Emotional pain and suffering in various forms are inherent to human experience. “To be melancholic or depressed is not necessarily to be mentally ill or in a pathological state,” writes anthropologist Francis Zimmerman from the School of Advanced Studies in the Social Sciences, Paris. “On choosing to focus on melancholy as a clinical condition, we are faced with the issue of whether it is a disease or some other sort of assemblage of signs and symptoms.”1 We must also ask, what is pathological mental suffering and what is normal? There is a difference between swimming in the tides of life, occasionally tossed by storms of grief, melancholy, loss, and sadness, and drowning in unseen currents that pull one into the depths of misery for seemingly endless periods of time. It is far more difficult to navigate this ocean of mental life than one might at first expect. There are no easy answers. There are guidelines, however, as we will see in section four of this series.
I completed a bachelor degree of anthropology in 2013, focusing most of my studies on the culture of mental health and systems of care for psychopathology. Thereafter, I entered a master’s program in mental health counseling but soon found myself more at home in research and theory than in one-on-one therapy. I chose to graduate with a Master of Science in Applied Psychology in 2016 and to switch fields to Health Behavior and Health Education. In the fall of 2017, I begin PhD training in the School of Public Health at the University of Michigan and have a joint appointment in the Populations Studies Center at the Institute of Social Research.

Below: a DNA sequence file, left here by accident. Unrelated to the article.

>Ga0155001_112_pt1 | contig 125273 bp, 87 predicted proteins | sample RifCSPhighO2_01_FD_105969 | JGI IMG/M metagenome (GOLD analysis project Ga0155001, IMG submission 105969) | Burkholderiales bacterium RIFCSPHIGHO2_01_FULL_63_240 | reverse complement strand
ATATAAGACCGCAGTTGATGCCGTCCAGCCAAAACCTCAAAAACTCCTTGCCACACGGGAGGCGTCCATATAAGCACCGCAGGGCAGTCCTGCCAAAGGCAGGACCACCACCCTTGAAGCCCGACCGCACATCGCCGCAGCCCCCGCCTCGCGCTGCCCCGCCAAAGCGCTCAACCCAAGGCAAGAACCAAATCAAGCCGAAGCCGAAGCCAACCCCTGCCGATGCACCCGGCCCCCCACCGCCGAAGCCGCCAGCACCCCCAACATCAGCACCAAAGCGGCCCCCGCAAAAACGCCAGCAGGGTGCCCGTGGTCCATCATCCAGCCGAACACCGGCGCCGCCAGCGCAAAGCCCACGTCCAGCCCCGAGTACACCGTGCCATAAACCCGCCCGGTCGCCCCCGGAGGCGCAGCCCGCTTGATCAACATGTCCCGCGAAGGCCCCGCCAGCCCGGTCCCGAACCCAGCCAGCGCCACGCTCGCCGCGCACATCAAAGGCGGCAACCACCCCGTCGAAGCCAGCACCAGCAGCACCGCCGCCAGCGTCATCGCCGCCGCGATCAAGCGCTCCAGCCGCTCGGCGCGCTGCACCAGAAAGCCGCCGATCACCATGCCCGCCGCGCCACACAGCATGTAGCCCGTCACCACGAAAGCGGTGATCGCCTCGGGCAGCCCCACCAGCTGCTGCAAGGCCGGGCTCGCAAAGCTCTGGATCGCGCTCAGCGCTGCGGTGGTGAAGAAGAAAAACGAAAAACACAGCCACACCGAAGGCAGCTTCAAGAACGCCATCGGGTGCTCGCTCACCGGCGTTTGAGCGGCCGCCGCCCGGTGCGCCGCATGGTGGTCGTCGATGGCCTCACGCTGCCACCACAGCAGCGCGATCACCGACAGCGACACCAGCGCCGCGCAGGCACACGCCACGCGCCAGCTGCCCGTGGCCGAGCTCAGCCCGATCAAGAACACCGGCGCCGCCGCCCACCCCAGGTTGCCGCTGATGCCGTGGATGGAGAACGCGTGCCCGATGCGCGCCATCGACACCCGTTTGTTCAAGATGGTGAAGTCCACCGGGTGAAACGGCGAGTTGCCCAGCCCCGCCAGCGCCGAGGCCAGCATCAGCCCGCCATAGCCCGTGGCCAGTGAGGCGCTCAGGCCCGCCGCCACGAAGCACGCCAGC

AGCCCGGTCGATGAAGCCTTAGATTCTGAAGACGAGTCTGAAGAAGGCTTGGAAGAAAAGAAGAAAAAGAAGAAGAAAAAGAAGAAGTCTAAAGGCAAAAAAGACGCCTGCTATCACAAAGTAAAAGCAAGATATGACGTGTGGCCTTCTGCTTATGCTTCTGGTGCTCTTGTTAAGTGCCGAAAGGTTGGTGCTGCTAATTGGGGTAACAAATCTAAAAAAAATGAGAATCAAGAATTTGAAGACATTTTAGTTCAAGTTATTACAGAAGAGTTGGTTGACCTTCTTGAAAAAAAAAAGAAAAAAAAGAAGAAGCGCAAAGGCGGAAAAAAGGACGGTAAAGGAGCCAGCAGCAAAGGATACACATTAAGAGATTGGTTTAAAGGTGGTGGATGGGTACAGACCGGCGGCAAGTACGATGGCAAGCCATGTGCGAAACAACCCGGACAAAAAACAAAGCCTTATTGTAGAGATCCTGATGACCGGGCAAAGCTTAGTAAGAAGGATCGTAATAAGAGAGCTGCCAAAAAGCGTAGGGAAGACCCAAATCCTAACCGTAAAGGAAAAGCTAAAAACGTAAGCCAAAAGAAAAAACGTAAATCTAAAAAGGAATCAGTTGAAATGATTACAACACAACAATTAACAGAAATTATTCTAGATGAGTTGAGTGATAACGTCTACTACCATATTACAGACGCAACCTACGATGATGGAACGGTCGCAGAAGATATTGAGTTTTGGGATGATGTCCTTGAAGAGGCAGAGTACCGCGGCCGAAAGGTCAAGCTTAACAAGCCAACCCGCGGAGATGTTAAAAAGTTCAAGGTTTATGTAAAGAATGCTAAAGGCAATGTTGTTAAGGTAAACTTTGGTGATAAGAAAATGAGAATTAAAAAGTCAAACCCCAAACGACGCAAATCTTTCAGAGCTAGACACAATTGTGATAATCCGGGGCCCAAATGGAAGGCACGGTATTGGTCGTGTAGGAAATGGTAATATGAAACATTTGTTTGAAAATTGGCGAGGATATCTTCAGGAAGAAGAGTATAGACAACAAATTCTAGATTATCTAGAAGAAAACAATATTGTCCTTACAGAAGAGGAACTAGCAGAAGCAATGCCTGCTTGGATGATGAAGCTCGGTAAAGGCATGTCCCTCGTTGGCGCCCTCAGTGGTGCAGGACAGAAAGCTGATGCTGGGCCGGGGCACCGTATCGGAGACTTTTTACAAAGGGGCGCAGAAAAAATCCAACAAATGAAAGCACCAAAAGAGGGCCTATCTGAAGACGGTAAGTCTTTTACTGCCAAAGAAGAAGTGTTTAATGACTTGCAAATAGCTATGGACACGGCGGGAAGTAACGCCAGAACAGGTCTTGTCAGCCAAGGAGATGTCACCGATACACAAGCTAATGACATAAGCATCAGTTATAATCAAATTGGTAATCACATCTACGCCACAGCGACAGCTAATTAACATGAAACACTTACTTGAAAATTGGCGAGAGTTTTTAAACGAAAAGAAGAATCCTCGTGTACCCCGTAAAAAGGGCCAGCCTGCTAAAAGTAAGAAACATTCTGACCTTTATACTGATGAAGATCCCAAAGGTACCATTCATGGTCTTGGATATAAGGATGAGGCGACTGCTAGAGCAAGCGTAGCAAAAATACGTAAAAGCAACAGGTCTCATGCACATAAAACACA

“Ensuring quality of life” a father to a child with irritable bowel syndrome once told me, “is the most important aspect of care.” Living with rheumatoid arthritis, I wholeheartedly agree. Yet, It is hard to have quality of life when pain and disease ravage the body, therefore medical and biological science are of the utmost importance in the treatment of illness. It is likewise hard to have quality of life if the social and psychological aspects of a disease keep one submerged in the throes of isolation, sadness, anxiety, fear, hopelessness, and grief. Researching the efficacy of methods and interventions to improve quality of life for those with chronic illness is my main drive in the public health field.
Chronic illness and depression
“I just don’t get it” a man recently confided in me while discussing his recent engagement to a woman living with an autoimmune disease, “With chronic illness, you get double stigma. They call you weak for being sick, and weak for being depressed about it. It’s a shame people are so out of touch. We need more awareness.” His offhand but piercing comment spurned this series that is a mix of personal experience and the academic literature of psychology and mental health.
The series is a collection of essays. It addresses a range of topics on depression and living with rheumatoid arthritis. If the reader has any specific questions or topics of curiosity related to the subject they would like to see covered, please comment below or on the site’s Facebook posts. Likewise, if you wish to follow this series, please join our Facebook page and/or become a member of our site www.rheumatoidarthritis.net.
Call the National Suicide Prevention Lifeline at 1-800-273-TALK (8255) or the National Hopeline Network at 1-800-SUICIDE (1-800-784-2433). These toll-free crisis hotlines offer 24-hour suicide prevention and support. Your call is free and confidential. To find a suicide helpline outside of the US, visit IASP or Suicide.org.